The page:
Coores they buy their polyester resin from Mertons so you can get more info from him. He's a really nice guy and will be able to answer your questions. You can also buy it a lot cheaper direct from him. He's really quick shipping. Usually the same day plus you know you're getting fresh resin. That's were I get all my poly resin from.
Here's their website.
www.mertons.com

Mertons is the mang!
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Old 05-18-2017, 10:40 AM   #16
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Not denying that resins are different and some may have changed. The laminating resin that I used to buy would stay tacky forever. The guy that sold it had a small wood block on his counter that was 20 years old and still tacky with the resin on it.
The resin would harden and skin over only when deprived of air.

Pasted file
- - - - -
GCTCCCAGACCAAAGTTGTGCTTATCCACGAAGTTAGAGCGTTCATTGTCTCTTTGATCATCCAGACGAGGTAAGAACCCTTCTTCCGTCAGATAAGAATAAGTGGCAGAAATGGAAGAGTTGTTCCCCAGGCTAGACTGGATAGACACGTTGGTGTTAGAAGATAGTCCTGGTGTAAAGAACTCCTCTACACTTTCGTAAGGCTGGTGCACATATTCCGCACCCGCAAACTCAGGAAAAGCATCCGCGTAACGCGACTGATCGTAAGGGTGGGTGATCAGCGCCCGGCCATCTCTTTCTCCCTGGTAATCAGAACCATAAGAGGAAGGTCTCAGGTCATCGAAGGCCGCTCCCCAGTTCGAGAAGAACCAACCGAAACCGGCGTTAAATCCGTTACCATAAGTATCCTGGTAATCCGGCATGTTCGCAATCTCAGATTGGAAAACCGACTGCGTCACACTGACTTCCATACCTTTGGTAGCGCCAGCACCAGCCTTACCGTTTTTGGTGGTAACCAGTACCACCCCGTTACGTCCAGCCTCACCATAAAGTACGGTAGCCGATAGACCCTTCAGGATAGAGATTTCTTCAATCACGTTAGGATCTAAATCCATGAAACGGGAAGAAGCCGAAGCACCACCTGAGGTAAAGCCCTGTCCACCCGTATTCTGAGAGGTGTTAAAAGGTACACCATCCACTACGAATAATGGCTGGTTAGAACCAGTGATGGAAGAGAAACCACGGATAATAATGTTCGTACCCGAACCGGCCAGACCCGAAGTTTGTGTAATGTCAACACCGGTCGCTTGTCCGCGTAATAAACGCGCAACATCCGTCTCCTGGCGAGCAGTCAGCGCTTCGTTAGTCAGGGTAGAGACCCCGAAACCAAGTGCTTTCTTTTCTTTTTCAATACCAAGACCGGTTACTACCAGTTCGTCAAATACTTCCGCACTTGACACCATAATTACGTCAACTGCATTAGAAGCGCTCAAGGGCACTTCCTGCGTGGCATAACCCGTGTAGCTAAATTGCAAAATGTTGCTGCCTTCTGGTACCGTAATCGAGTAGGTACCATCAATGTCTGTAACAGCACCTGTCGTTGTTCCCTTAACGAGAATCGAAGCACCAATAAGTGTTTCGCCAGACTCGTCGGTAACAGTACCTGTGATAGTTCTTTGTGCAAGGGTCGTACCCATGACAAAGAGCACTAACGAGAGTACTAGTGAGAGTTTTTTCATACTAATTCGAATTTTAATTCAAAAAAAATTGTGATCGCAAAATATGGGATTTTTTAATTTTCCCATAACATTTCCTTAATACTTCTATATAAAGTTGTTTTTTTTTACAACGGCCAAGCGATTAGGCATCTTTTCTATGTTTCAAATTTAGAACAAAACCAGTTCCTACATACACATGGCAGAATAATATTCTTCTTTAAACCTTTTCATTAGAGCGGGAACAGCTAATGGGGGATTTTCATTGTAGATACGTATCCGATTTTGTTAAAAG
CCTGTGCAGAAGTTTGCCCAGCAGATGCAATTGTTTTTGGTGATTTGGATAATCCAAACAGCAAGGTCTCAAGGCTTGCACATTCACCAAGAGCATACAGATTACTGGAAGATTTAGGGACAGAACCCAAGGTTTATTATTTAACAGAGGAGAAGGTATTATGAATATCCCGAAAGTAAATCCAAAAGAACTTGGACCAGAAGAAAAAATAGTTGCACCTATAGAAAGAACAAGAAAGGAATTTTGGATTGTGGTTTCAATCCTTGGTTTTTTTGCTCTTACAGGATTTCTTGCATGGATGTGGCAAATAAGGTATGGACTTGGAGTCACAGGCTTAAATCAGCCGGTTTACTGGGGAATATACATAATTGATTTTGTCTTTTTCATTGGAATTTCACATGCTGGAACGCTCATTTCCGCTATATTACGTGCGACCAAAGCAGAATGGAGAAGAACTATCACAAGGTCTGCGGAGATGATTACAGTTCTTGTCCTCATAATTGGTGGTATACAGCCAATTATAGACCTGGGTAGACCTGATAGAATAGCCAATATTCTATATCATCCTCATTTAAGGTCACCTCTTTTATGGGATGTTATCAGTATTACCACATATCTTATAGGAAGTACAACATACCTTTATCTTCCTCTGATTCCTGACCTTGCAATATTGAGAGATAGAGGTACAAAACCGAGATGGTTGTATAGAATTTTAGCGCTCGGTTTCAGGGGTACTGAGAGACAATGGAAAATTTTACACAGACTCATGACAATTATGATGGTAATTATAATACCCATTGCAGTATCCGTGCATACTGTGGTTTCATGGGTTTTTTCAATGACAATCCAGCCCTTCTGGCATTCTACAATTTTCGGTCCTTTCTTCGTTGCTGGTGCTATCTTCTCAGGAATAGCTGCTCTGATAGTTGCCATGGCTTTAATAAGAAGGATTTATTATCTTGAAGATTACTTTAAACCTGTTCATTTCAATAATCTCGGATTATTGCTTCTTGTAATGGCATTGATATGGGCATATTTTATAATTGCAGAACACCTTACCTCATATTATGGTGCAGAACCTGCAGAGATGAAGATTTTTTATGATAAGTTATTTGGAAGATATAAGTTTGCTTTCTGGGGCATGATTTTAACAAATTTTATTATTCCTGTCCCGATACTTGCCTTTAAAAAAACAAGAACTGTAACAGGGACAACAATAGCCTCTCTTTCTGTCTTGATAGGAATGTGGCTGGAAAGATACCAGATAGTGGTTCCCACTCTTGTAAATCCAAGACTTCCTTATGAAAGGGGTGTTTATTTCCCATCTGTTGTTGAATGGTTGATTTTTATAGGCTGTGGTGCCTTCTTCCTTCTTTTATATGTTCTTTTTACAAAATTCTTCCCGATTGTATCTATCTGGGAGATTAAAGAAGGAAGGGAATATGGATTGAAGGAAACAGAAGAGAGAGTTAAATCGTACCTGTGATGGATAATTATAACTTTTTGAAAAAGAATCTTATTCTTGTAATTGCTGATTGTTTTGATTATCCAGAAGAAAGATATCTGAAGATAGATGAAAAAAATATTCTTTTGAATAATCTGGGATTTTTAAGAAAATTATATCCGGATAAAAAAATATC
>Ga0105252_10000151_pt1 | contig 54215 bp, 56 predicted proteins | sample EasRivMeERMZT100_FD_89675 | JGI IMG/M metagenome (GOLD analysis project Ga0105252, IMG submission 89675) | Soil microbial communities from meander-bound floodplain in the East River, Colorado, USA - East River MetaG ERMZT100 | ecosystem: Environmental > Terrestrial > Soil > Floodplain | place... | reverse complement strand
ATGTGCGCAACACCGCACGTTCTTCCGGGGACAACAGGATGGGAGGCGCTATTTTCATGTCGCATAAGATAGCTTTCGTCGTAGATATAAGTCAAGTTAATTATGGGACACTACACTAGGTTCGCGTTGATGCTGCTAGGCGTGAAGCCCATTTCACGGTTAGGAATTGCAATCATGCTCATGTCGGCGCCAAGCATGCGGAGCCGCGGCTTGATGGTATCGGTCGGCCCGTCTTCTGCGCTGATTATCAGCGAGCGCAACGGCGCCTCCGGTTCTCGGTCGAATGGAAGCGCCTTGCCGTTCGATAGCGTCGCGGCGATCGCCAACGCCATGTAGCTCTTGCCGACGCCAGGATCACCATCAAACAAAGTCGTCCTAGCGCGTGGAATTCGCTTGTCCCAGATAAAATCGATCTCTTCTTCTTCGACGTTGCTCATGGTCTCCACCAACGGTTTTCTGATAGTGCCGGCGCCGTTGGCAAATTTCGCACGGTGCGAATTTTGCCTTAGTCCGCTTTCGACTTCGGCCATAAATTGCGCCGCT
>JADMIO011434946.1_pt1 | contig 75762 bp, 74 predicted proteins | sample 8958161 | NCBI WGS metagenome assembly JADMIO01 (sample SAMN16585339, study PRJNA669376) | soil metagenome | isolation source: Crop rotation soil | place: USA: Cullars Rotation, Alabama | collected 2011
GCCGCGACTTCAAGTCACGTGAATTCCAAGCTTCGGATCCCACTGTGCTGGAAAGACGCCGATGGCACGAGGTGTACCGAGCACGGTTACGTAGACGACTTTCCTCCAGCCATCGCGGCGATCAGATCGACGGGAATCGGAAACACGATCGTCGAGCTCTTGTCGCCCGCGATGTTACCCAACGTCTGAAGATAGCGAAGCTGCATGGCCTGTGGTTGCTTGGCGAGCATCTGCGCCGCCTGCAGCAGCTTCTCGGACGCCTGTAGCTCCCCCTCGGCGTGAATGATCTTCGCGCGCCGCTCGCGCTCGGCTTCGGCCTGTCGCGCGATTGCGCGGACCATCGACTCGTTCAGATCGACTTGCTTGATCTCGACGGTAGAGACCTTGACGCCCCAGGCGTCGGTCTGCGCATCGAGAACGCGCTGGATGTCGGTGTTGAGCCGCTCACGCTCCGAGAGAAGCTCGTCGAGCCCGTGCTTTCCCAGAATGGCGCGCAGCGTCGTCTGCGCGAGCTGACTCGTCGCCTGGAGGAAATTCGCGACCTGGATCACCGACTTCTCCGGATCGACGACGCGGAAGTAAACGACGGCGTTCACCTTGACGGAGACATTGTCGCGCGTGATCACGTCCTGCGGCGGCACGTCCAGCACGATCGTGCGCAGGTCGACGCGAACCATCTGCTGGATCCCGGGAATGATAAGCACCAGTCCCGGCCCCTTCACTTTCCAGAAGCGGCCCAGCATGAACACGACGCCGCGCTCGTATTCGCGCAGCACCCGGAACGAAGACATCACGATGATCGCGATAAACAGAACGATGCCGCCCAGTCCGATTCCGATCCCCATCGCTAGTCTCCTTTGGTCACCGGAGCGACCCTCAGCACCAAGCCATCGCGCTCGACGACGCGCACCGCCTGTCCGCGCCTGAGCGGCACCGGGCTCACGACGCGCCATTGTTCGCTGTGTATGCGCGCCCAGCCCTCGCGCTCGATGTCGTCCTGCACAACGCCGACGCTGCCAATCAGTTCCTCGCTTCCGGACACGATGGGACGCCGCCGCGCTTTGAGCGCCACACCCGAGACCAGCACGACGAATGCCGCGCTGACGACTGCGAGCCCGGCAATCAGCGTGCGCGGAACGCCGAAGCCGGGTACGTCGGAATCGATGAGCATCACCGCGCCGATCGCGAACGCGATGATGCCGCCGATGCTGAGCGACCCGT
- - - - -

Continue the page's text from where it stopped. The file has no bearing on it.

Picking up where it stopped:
That way it fully cured when covered by the next layer, or when wax was mixed in. The wax would "float" to the surface and deprive the resin from air. That was only used on the last layer.
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Old 05-18-2017, 10:49 AM   #17
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Originally Posted by muskrattown View Post
Not denying that resins are different and some may have changed. The laminating resin that I used to buy would stay tacky forever. The guy that sold it had a small wood block on his counter that was 20 years old and still tacky with the resin on it.
The resin would harden and skin over only when deprived of air.